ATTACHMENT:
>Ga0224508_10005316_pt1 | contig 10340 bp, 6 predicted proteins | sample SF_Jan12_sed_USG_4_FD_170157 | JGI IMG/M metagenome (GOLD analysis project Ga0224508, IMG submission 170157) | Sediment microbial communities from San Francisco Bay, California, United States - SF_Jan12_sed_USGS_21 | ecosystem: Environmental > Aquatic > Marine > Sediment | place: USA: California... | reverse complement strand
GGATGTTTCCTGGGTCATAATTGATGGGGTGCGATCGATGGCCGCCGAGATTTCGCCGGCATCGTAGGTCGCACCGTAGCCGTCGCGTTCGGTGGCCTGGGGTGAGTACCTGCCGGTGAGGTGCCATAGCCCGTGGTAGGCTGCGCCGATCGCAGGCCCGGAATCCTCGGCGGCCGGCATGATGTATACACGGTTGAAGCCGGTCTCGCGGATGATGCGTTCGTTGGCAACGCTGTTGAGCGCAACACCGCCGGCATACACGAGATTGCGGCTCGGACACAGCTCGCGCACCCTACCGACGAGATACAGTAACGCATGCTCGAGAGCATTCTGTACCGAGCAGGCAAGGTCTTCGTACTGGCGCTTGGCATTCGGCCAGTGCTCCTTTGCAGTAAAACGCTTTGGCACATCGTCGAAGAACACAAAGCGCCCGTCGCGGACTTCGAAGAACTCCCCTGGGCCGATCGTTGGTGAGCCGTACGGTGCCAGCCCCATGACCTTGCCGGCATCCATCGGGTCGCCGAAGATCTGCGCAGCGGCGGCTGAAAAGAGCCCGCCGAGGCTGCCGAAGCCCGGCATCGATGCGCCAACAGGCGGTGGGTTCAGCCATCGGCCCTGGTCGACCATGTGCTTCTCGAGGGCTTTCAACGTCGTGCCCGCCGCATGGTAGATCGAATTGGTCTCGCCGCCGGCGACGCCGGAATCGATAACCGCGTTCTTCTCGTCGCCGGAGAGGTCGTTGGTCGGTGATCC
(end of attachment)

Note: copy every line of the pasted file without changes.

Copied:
>Ga0224508_10005316_pt1 | contig 10340 bp, 6 predicted proteins | sample SF_Jan12_sed_USG_4_FD_170157 | JGI IMG/M metagenome (GOLD analysis project Ga0224508, IMG submission 170157) | Sediment microbial communities from San Francisco Bay, California, United States - SF_Jan12_sed_USGS_21 | ecosystem: Environmental > Aquatic > Marine > Sediment | place: USA: California... | reverse complement strand
GGATGTTTCCTGGGTCATAATTGATGGGGTGCGATCGATGGCCGCCGAGATTTCGCCGGCATCGTAGGTCGCACCGTAGCCGTCGCGTTCGGTGGCCTGGGGTGAGTACCTGCCGGTGAGGTGCCATAGCCCGTGGTAGGCTGCGCCGATCGCAGGCCCGGAATCCTCGGCGGCCGGCATGATGTATACACGGTTGAAGCCGGTCTCGCGGATGATGCGTTCGTTGGCAACGCTGTTGAGCGCAACACCGCCGGCATACACGAGATTGCGGCTCGGACACAGCTCGCGCACCCTACCGACGAGATACAGTAACGCATGCTCGAGAGCATTCTGTACCGAGCAGGCAAGGTCTTCGTACTGGCGCTTGGCATTCGGCCAGTGCTCCTTTGCAGTAAAACGCTTTGGCACATCGTCGAAGAACACAAAGCGCCCGTCGCGGACTTCGAAGAACTCCCCTGGGCCGATCGTTGGTGAGCCGTACGGTGCCAGCCCCATGACCTTGCCGGCATCCATCGGGTCGCCGAAGATCTGCGCAGCGGCGGCTGAAAAGAGCCCGCCGAGGCTGCCGAAGCCCGGCATCGATGCGCCAACAGGCGGTGGGTTCAGCCATCGGCCCTGGTCGACCATGTGCTTCTCGAGGGCTTTCAACGTCGTGCCCGCCGCATGGTAGATCGAATTGGTCTCGCCGCCGGCGACGCCGGAATCGATAACCGCGTTCTTCTCGTCGCCGGAGAGGTCGTTGGTCGGTGATCC